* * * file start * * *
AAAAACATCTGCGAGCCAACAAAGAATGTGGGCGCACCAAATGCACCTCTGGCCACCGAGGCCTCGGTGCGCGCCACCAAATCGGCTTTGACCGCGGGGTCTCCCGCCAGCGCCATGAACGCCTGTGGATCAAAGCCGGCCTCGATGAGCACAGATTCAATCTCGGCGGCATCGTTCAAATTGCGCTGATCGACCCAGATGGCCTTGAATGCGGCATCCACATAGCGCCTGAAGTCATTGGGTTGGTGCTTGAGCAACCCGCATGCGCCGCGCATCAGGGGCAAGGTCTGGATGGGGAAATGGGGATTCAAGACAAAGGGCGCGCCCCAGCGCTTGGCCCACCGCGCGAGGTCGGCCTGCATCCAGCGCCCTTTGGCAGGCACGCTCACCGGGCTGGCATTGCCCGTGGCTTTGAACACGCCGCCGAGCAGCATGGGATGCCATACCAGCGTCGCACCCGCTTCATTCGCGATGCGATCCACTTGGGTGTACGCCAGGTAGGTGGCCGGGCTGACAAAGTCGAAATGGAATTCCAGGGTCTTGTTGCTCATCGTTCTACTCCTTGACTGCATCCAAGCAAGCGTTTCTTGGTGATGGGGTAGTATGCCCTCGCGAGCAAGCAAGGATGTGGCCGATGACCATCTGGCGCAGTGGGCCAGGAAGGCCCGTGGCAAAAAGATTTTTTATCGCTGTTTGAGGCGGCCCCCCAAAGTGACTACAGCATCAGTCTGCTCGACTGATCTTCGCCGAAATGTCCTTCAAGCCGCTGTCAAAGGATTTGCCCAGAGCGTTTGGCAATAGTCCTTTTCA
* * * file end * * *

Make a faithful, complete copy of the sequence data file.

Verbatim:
AAAAACATCTGCGAGCCAACAAAGAATGTGGGCGCACCAAATGCACCTCTGGCCACCGAGGCCTCGGTGCGCGCCACCAAATCGGCTTTGACCGCGGGGTCTCCCGCCAGCGCCATGAACGCCTGTGGATCAAAGCCGGCCTCGATGAGCACAGATTCAATCTCGGCGGCATCGTTCAAATTGCGCTGATCGACCCAGATGGCCTTGAATGCGGCATCCACATAGCGCCTGAAGTCATTGGGTTGGTGCTTGAGCAACCCGCATGCGCCGCGCATCAGGGGCAAGGTCTGGATGGGGAAATGGGGATTCAAGACAAAGGGCGCGCCCCAGCGCTTGGCCCACCGCGCGAGGTCGGCCTGCATCCAGCGCCCTTTGGCAGGCACGCTCACCGGGCTGGCATTGCCCGTGGCTTTGAACACGCCGCCGAGCAGCATGGGATGCCATACCAGCGTCGCACCCGCTTCATTCGCGATGCGATCCACTTGGGTGTACGCCAGGTAGGTGGCCGGGCTGACAAAGTCGAAATGGAATTCCAGGGTCTTGTTGCTCATCGTTCTACTCCTTGACTGCATCCAAGCAAGCGTTTCTTGGTGATGGGGTAGTATGCCCTCGCGAGCAAGCAAGGATGTGGCCGATGACCATCTGGCGCAGTGGGCCAGGAAGGCCCGTGGCAAAAAGATTTTTTATCGCTGTTTGAGGCGGCCCCCCAAAGTGACTACAGCATCAGTCTGCTCGACTGATCTTCGCCGAAATGTCCTTCAAGCCGCTGTCAAAGGATTTGCCCAGAGCGTTTGGCAATAGTCCTTTTCA